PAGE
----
And that pretty much sums up my amputation. I was three months old, so the lucky bit is that I only had to learn how to walk once, and can’t remember any of the painful stuff. I’m generally not phased with having to go to the hospital for any reason because I used to be in there so much when I was growing up, and I’m grateful to all the medical staff who looked after me as a kid, and for the great people who have built my legs for so many years. I might have to see if I can get this site passed along to one of the guys who looked after my artificial legs since I was a kid – I reckon he’d be stoked to see how things have come along, considering he’s known me since I was so young.

I’ll post something else up during the week, probably before Wednesday in prep for training, followed by a general post-training blog on Thursday or Friday if I can squeeze it in before the end of the week 🙂 So yeah, I hope you enjoyed the story!!


Archive: Update and a recap

Source: Gisoku no Jutsu/MySpace
Original post date: 16 January, 2007

Well, it’s now Tuesday and despite the fact that I forgot to throw on the knee brace this morning, all is going well. I’ve had the anti-inflammatory for the last few nights, and I’ve been icing up my knee as well. I think it’s working really well – my knee feels like its swinging through a lot better now. I’m not sure how many people talk about knees swinging through, but yeah, it’s definitely an improvement! I reckon I might ice my knee up post-training for a few weeks to make sure it stays well (thanks for the suggestion Wifey!), and hopefully this week I’ll start some exercises between classes to strengthen up my leg to help cope with the training.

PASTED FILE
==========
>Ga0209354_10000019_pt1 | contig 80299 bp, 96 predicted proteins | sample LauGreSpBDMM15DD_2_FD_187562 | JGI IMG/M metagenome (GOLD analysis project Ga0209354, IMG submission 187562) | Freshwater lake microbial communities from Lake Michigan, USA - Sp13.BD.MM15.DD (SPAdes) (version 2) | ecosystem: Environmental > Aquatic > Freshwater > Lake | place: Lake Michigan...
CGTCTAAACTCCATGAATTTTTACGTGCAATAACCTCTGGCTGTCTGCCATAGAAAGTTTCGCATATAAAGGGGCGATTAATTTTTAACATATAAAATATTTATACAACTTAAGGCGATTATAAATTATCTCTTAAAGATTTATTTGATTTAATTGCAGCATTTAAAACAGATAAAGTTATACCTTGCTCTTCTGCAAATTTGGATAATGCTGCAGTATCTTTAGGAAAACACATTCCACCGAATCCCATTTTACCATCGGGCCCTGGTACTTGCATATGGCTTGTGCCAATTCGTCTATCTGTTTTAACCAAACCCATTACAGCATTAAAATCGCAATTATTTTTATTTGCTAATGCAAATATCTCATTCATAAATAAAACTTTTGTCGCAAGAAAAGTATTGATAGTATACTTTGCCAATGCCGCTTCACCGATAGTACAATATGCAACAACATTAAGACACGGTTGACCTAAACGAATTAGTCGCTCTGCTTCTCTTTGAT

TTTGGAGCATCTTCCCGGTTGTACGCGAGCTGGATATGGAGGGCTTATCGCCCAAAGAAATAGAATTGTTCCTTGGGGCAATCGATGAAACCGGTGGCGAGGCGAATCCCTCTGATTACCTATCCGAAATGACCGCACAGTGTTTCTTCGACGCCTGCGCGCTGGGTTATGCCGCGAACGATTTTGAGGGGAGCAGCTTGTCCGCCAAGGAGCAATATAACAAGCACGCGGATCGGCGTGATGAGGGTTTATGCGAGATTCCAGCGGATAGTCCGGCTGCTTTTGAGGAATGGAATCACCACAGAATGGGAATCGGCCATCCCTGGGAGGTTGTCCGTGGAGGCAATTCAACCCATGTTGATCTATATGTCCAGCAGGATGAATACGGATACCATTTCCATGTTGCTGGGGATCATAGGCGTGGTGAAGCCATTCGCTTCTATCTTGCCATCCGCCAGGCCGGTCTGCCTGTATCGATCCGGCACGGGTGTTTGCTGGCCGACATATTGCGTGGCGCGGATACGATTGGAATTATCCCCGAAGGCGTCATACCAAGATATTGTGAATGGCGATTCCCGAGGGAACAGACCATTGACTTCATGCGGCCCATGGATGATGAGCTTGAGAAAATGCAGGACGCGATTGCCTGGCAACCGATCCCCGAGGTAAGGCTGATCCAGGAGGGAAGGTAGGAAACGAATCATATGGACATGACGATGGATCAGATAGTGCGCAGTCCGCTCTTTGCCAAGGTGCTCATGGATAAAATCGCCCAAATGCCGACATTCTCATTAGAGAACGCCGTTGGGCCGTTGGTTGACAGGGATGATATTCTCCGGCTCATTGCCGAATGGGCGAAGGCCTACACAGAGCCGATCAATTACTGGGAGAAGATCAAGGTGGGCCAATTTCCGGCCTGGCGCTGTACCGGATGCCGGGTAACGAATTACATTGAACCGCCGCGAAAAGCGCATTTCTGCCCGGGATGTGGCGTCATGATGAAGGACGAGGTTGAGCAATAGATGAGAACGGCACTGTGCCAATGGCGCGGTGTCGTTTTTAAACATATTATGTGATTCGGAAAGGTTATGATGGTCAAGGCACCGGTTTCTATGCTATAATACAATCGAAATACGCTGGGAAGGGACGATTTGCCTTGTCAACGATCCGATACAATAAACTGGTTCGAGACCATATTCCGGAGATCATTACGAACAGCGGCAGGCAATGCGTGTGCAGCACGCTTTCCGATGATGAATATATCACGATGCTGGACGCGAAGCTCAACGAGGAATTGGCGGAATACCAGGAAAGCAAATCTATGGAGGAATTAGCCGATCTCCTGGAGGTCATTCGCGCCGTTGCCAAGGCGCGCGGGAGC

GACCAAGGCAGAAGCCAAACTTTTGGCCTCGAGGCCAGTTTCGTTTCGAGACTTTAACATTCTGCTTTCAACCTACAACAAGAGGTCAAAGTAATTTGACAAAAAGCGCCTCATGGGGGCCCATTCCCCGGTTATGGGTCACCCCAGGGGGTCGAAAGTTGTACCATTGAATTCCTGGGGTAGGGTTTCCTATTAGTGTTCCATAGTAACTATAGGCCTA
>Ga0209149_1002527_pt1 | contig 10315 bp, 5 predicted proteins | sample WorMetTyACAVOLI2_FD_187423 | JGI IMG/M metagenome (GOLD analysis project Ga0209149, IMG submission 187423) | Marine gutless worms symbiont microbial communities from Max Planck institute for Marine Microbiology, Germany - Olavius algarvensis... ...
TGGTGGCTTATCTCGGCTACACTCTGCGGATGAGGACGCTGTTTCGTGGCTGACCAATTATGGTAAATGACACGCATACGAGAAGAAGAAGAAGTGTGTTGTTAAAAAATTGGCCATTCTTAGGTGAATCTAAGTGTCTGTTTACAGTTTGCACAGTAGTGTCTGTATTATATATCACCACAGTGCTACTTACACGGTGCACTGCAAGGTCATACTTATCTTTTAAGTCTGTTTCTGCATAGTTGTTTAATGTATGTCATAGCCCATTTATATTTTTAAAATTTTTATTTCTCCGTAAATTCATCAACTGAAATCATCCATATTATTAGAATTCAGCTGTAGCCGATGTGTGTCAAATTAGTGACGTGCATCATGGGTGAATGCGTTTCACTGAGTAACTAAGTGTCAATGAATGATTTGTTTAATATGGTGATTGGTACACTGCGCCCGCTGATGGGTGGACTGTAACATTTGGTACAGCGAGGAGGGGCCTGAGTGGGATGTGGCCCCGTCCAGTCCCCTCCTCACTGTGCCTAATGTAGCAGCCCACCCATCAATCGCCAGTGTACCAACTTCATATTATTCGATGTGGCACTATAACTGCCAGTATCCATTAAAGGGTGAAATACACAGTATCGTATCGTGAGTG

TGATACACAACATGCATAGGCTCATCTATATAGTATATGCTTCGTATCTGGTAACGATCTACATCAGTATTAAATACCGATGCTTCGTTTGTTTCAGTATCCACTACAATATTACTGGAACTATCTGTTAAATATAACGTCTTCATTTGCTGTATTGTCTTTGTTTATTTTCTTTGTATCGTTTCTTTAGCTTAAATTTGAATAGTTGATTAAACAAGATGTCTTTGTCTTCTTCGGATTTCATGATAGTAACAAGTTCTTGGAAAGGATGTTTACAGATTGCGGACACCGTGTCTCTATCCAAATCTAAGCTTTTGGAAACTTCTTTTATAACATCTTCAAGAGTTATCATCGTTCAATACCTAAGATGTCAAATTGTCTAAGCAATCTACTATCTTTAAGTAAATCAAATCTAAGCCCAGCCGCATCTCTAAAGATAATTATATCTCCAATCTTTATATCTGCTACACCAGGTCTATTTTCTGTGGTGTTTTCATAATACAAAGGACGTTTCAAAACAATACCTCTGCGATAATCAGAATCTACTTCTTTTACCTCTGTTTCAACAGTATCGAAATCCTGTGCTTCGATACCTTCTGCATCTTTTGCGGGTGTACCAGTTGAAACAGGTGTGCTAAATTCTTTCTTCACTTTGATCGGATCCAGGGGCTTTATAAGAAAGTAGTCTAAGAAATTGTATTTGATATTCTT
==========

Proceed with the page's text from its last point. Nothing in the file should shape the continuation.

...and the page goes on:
Okay, so I said a while back that I’d throw in tidbits from my training, and I figured that now might be a good time to start… especially seeing as it’s 40 degrees outside at the moment, and knowing my luck, not enough people will rock up tomorrow night for training again 😛 Anywho, back to the point – I figured today I’d talk about the reason I had my 12-month break from karate from November ’05 – November ’06.

First up, I’ll give a little background to the situation. In early 2005 I was given the privalege of an invitation to join the instructors and assistants at the weekly senior training sessions. These would be on a Sunday night and go for a good 1.5 – 2 hours, and the only way you were able to attend was purely by invitation – students from lower grades were generally invited if their instructors thought they had potential or showed a great level of commitment in order to prepare them for assisting during class, and eventually being able to instruct classes themselves. The commitment and potential of ur little group (Jyastin-kun, Tank, Buu-Adam and myself) were looked upon favourably, so we were extended an invitation. I was chuffed, given I only had one leg and could still do this crazy training.

Anywho, senior training was/is awesome – it’s incredibly full on and the standard is really high, and it definitely pushed me, which is a good thing. In the leap up to my grading at the end of October ’05, I pushed myself a bit too hard, and post-grading, a started having troubles with my leg. The maleable plastic sheath inside my prosthesis started to tear, and as a result started damaging the skin on my stump. I’d also destroyed another knee unit over the course of 12-18 months, and when a new one was installed, I misjudged the correct height and waited too long to get the height adjusted properly. The incorrect height, coupled with the tear in the plastic sheath, started to cause my skin to tear.